And when the Plasco Building was erected in 1962, it became one of the special places in Tehran and a symbol of the city’s development. “Everybody liked to go there,” Elghanayan says. “And it had significance for the Jews, obviously, because they were proud.”

 

Elghanian presents the shah of Iran with a plastic hose made in one of his factories.

 

Bitter Envy

Not everyone in Iran approved of the Plasco Building. Once it was constructed, Elghanian became the target of religious prejudice from some of the Iran’s most influential Islamic clerics.

In 1962, shortly after the Plasco Building was constructed, Ayatollah Mahmoud Taleghani complained that what was then the tallest building in the country had been built by a Jew rather than by Muslims.

In those years, Iran maintained diplomatic relations with Israel, and engaged in economic and military cooperation.

Elghanian himself worked on business and philanthropic projects in the country. He developed the 22-story Shimshon tower, part of the Diamond Exchange district in Ramat Gan, which was finished in 1968.

He also contributed to the establishment of a kindergarten and a hospital wing, and bought former Prime Minister Ahmad Ghavam’s house in Tehran and gave it to Israel for use as an Israeli diplomatic mission.

Aryeh Levin, an Israeli diplomat and Iran specialist who was born in Tehran in 1930, and who served with Israel’s diplomatic mission to Iran in the early 1970s, knew Elghanian in the 1960s.

“He was an astute and powerful businessman who had built an empire,” Levin says. “I thought he was highly representative of the emerging Jewish community during the Pahlavi era, rising from the shut-in and persecuted minority that had existed before.”

“Relations between Israel and Iran were positive,” he says. “Habib and his brothers were willing mainly to contribute to hospitals and other public welfare organizations but did not undertake business on a large scale.”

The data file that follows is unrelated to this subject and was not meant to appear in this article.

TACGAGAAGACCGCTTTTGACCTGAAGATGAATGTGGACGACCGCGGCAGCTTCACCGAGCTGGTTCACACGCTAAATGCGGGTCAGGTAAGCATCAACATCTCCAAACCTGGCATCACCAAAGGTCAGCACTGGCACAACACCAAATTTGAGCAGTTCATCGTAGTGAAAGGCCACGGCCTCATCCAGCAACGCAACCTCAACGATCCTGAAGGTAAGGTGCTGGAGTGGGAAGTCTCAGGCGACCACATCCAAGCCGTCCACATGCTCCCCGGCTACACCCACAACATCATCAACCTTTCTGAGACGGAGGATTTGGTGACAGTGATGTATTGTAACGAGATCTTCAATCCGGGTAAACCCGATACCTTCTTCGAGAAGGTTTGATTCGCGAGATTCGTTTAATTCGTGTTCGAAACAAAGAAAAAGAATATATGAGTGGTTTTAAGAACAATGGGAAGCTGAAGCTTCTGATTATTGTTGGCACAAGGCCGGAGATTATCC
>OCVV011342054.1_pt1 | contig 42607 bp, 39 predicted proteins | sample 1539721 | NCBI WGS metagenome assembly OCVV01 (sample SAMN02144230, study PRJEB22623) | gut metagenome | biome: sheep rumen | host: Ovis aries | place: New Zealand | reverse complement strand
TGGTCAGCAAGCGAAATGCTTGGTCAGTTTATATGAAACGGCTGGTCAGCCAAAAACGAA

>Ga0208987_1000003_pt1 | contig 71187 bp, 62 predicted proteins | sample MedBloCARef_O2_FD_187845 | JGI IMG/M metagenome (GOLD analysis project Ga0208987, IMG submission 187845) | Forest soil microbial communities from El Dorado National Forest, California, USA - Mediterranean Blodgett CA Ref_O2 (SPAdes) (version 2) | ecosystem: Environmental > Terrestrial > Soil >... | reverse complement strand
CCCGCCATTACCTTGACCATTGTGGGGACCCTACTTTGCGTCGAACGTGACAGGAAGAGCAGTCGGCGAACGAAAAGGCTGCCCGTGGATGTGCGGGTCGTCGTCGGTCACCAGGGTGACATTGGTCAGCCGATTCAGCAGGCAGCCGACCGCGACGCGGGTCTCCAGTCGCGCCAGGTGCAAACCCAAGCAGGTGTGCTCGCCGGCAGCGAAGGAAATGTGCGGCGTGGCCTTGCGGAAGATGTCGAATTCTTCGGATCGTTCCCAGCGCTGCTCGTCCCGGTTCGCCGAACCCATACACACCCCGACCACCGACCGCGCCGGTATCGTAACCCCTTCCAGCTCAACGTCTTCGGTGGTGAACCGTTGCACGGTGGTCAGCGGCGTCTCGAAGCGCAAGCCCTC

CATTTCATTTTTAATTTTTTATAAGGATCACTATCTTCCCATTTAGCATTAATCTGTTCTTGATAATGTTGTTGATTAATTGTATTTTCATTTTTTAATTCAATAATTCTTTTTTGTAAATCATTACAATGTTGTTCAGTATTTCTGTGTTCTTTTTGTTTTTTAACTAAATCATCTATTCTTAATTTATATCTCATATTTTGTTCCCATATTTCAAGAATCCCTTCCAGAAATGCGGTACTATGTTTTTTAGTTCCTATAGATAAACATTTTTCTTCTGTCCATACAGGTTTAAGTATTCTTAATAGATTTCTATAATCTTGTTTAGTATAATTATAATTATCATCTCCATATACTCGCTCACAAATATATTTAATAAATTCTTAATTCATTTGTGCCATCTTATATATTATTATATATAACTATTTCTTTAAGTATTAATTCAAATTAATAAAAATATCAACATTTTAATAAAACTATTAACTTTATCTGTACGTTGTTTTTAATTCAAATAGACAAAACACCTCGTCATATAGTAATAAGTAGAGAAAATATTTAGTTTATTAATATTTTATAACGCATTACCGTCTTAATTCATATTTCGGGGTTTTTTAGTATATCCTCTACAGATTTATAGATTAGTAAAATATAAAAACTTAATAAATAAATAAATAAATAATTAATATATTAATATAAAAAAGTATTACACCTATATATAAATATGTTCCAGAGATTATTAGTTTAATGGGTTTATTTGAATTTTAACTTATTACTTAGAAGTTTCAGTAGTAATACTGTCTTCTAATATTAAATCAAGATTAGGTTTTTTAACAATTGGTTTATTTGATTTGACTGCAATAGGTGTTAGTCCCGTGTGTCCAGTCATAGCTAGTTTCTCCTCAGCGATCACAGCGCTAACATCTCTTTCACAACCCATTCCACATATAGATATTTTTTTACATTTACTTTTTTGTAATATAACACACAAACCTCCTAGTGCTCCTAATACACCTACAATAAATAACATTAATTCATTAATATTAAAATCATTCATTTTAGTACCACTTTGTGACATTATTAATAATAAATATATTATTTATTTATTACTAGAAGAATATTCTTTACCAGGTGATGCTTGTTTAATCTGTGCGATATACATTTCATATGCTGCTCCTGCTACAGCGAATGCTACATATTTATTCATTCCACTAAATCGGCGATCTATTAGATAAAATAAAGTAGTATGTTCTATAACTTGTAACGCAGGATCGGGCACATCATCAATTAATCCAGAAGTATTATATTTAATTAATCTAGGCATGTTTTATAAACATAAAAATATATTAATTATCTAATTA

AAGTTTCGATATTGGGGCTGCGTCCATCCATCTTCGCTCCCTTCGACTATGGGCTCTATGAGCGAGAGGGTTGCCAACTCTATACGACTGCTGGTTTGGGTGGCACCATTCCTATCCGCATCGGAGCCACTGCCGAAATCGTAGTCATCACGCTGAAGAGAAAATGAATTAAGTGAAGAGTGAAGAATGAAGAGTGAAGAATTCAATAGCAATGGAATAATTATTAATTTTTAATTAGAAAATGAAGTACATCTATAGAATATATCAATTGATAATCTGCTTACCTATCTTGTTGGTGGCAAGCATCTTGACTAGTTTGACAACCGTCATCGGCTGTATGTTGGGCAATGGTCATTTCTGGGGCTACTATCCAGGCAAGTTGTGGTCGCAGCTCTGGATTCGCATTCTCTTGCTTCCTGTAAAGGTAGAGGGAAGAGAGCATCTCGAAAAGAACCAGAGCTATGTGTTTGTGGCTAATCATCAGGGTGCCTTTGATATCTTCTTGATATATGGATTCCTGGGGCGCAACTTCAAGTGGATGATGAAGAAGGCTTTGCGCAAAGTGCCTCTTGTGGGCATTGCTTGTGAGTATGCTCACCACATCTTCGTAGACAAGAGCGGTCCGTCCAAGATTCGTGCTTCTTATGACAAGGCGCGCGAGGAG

Yet while Iran and Israel could do business, he says, officials were aware that the relationship was sensitive in Iran. “The shah did not want to publicize this connection, even if there were intimate components of military and strategic understanding, much of it against Egyptian and some other Arab activity.”

Relations darkened somewhat following the 1973 war between Israel and Egypt.

“The shah was very much taken by Egyptian President Anwar Sadat and critical of Israel. There was also incitement and tension in the streets against Israel. However, the government took pains to assure us that there was not to be a rupture. Relations with Israel held steady until the departure of the shah and the coming of Khomeini.” 

 

“A Foe of God’s Friends”

Shahrzad Elghanayan’s family moved back to the US, where her father had grown up, in 1977. In November 1978, Habib Elghanian traveled to New York on a family visit.  This was the last time she saw her grandfather.

By then, Iran was in a revolutionary situation as demonstrations mounted following the mass shooting of protesters by the shah’s forces that September. The family, she says, did not want him to return at such a dangerous time.